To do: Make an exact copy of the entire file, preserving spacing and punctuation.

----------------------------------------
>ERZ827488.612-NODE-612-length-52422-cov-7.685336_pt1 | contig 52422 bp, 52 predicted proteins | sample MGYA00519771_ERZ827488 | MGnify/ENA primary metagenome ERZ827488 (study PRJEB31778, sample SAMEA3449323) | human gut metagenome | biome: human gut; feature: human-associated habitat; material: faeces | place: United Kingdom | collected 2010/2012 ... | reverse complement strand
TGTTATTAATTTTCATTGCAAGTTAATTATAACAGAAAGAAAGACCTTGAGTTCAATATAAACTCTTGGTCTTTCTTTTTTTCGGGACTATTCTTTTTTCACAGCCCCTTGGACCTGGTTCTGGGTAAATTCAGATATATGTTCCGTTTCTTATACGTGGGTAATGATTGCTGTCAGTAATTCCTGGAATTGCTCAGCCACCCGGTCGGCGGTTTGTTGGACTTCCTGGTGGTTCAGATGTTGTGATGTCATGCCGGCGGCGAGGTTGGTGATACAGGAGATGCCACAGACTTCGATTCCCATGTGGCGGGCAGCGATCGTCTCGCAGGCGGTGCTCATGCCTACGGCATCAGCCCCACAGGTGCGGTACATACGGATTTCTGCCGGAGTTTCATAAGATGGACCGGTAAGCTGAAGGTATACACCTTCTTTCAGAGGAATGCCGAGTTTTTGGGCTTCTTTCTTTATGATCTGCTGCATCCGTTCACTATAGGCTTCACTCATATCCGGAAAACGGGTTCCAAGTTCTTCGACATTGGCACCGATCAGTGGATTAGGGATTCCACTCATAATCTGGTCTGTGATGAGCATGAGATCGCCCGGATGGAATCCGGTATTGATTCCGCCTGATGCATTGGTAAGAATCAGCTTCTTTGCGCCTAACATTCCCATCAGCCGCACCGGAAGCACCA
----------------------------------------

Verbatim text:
>ERZ827488.612-NODE-612-length-52422-cov-7.685336_pt1 | contig 52422 bp, 52 predicted proteins | sample MGYA00519771_ERZ827488 | MGnify/ENA primary metagenome ERZ827488 (study PRJEB31778, sample SAMEA3449323) | human gut metagenome | biome: human gut; feature: human-associated habitat; material: faeces | place: United Kingdom | collected 2010/2012 ... | reverse complement strand
TGTTATTAATTTTCATTGCAAGTTAATTATAACAGAAAGAAAGACCTTGAGTTCAATATAAACTCTTGGTCTTTCTTTTTTTCGGGACTATTCTTTTTTCACAGCCCCTTGGACCTGGTTCTGGGTAAATTCAGATATATGTTCCGTTTCTTATACGTGGGTAATGATTGCTGTCAGTAATTCCTGGAATTGCTCAGCCACCCGGTCGGCGGTTTGTTGGACTTCCTGGTGGTTCAGATGTTGTGATGTCATGCCGGCGGCGAGGTTGGTGATACAGGAGATGCCACAGACTTCGATTCCCATGTGGCGGGCAGCGATCGTCTCGCAGGCGGTGCTCATGCCTACGGCATCAGCCCCACAGGTGCGGTACATACGGATTTCTGCCGGAGTTTCATAAGATGGACCGGTAAGCTGAAGGTATACACCTTCTTTCAGAGGAATGCCGAGTTTTTGGGCTTCTTTCTTTATGATCTGCTGCATCCGTTCACTATAGGCTTCACTCATATCCGGAAAACGGGTTCCAAGTTCTTCGACATTGGCACCGATCAGTGGATTAGGGATTCCACTCATAATCTGGTCTGTGATGAGCATGAGATCGCCCGGATGGAATCCGGTATTGATTCCGCCTGATGCATTGGTAAGAATCAGCTTCTTTGCGCCTAACATTCCCATCAGCCGCACCGGAAGCACCA